Quit the dip

My earliest memories of my grandfather always include him chewing tobacco. When I was young, I didn’t understand what it was; as far as I knew he just liked to spit brown-colored stuff into a cup. He began like most: in high school. Not much has changed in that respect since his time. According to a survey done in 2012 by the American Cancer Society, 11% of male high school students chew tobacco. Many see it as a “safer” alternative to smoking cigarettes, when it is just as dangerous. Use of chewing tobacco can lead to many cancers including those of the stomach, pancreas, esophagus, tongue, mouth, cheek, throat and gums. Not to mention it gives you horribly bad breath and will stain your teeth so badly that brushing won’t even come close to helping.

Not only did my grandpa chew, but my father also chewed up until the end of my elementary school years. After I learned what dip could do, I did everything I could to stop him. At a very young age, I would hide his cans of chewing tobacco, sometimes even throwing them away. He didn’t really approve of this, so later I took up another method: I would write notes such as “please don’t chew me” or “do you want cancer?” and stick them to his tins of dip. I like to think that over time my escapades wore him down, but I think he finally realized he just needed to stop. It was costing him too much money and wasn’t worth the risk.

According to the National Institute of Dental and Craniofacial Research, a person who chews an average of two cans of dip per week spends about $300 per year. Those who chew a can per day spend up to $1,100. I’m sure anyone could find something better to do with $300 or $1,100 than put cancer-causing chemicals in their mouth. My father in particular decided to use the money he’d saved by quitting and take the family to Disney World. I had got what I wanted and I was in the land of Mickey Mouse, so I couldn’t complain.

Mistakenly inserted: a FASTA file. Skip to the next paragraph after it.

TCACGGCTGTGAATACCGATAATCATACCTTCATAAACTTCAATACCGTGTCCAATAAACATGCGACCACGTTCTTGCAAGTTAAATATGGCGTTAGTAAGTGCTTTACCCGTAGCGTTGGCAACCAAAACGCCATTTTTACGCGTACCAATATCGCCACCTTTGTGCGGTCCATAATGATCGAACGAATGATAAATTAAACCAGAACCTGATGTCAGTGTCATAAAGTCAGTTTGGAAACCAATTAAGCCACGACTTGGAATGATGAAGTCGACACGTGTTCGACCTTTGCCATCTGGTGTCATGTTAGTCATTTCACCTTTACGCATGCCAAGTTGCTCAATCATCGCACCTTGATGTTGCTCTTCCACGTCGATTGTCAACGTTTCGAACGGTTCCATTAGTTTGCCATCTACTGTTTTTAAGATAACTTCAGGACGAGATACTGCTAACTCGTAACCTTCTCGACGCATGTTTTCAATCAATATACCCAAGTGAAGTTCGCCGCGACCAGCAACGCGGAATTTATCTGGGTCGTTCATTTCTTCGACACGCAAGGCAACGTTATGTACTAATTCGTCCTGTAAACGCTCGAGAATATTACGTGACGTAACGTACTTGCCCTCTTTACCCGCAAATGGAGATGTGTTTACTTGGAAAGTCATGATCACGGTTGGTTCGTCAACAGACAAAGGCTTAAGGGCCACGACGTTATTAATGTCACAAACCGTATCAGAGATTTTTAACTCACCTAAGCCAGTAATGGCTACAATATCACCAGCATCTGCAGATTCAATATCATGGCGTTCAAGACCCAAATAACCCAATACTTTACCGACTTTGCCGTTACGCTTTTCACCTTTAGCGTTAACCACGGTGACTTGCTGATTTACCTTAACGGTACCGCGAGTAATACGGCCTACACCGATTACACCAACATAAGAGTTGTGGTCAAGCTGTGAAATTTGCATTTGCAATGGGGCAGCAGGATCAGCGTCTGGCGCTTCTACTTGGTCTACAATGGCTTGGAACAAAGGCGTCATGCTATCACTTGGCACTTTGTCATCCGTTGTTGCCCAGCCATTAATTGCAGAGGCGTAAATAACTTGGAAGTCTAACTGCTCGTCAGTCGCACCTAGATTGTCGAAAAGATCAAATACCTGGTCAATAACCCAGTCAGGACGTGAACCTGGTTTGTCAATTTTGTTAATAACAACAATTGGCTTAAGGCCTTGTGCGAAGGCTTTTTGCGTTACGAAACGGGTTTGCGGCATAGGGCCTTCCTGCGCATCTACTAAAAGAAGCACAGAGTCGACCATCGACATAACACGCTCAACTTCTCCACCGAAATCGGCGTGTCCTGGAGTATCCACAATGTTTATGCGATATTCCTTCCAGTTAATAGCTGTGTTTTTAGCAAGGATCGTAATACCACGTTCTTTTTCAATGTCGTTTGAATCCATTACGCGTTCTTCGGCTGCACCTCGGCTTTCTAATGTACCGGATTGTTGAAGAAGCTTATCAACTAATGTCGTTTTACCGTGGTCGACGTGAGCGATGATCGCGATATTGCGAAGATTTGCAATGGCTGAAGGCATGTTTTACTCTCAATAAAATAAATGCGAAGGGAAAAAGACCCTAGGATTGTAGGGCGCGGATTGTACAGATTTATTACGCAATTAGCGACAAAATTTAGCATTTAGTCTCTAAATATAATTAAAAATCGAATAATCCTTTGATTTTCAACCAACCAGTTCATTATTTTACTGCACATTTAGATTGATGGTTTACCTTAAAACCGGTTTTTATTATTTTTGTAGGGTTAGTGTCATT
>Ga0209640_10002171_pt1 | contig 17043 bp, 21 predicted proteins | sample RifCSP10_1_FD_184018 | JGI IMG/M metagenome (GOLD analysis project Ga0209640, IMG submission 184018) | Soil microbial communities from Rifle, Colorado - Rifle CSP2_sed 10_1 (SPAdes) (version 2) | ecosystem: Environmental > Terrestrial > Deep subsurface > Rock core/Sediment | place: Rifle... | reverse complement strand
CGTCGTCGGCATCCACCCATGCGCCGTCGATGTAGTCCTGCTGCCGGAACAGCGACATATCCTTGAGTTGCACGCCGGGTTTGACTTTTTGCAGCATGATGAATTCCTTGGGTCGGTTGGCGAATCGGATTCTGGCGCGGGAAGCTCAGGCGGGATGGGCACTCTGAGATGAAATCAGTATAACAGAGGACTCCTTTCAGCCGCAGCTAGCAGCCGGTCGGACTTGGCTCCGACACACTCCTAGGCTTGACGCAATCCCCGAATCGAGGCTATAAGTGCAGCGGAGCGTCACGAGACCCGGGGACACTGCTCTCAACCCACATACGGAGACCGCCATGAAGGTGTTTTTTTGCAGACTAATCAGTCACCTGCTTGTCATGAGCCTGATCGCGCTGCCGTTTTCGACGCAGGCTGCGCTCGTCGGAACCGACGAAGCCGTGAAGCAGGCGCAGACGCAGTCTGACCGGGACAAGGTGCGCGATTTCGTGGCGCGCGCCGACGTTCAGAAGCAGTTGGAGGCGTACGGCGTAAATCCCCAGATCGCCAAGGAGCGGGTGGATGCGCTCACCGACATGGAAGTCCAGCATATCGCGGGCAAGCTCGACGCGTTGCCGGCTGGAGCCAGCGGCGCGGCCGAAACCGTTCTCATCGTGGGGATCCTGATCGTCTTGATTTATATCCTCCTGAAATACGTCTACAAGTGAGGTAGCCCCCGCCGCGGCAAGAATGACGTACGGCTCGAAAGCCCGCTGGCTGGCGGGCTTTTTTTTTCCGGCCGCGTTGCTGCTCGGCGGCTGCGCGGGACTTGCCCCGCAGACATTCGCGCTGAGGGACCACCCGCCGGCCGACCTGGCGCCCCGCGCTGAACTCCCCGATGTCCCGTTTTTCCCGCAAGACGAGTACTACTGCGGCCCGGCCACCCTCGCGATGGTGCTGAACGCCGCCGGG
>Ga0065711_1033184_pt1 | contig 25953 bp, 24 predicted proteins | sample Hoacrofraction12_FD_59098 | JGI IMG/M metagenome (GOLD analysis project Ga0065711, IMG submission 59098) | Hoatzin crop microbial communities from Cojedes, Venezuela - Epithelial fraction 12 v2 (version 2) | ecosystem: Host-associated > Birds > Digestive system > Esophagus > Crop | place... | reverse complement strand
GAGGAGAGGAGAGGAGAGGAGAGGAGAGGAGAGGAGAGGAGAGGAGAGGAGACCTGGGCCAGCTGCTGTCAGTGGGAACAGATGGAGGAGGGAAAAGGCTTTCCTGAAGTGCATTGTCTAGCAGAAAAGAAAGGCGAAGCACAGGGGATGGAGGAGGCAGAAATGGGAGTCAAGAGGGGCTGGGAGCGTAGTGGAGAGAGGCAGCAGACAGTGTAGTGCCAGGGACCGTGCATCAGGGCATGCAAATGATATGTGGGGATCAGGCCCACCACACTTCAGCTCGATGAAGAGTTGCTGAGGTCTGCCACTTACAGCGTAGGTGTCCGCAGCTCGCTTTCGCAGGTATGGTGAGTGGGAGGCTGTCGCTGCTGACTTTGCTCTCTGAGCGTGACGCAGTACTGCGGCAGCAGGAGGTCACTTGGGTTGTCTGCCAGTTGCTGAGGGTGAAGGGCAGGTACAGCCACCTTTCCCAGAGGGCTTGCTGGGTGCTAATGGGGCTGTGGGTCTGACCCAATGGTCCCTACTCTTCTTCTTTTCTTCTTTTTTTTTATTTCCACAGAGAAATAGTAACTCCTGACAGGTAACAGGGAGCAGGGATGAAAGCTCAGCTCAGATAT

Quitting chewing wasn’t easy for my father though. Many who attempt to quit chewing try to use gum or sunflower seeds to mimic the need to have something in their mouth. My father did this, but also added more food into his diet to combat his craving. This led to overeating and a significant amount of weight gain. Although it was hard, he was glad he kicked the habit in the end. And I was glad, too. The cups filled with brown spit always grossed me out, and I no longer had such a strong fear of losing my dad.

My grandpa was to convince. He had been chewing tobacco since the age of 18, along with many of his friends. When my dad attempted to get him to quit like he had, my grandpa laughed and said “good luck with that”. A man of strong opinions, he wasn’t about to let my dad tell him what to do. Thankfully, however, he has a soft spot for his grandchildren.

My freshman year, the Health and Wellness unit on chewing tobacco scared me out of my mind. The thought of losing my grandpa made me miserable, but after 45 years of chewing tobacco, his odds of stopping weren’t good. The next visit that I saw him I begged him to stop, and something in my words resonated with him: he began to wean off his daily can and attempted to chew less and less. The next time I visited him he had completely stopped. However, he had a horrible time quitting. He would get extreme headaches when he had cravings, and chewing gum could only help so much.

In the end though, my father and grandpa defeated their addiction. My dad hasn’t chewed in six years, and my grandpa in two. Unfortunately, many others don’t win against their addiction. Tobacco is responsible for one out of every five deaths in the United States, which adds up to about 443,000 deaths per year. So for those of you high school boys who dip or are thinking about trying it: don’t.

It’s not worth the money, risk and it’s just plain nasty. I promise no girl is going to want to kiss your tobacco breath.

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Jordan Reid

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One thought on “Quit the dip

  1. Matt Shackett February 28, 2014 at 10:25 am

    This article is a bunch of crap. I chew on the daily and none of this happens.

    Reply

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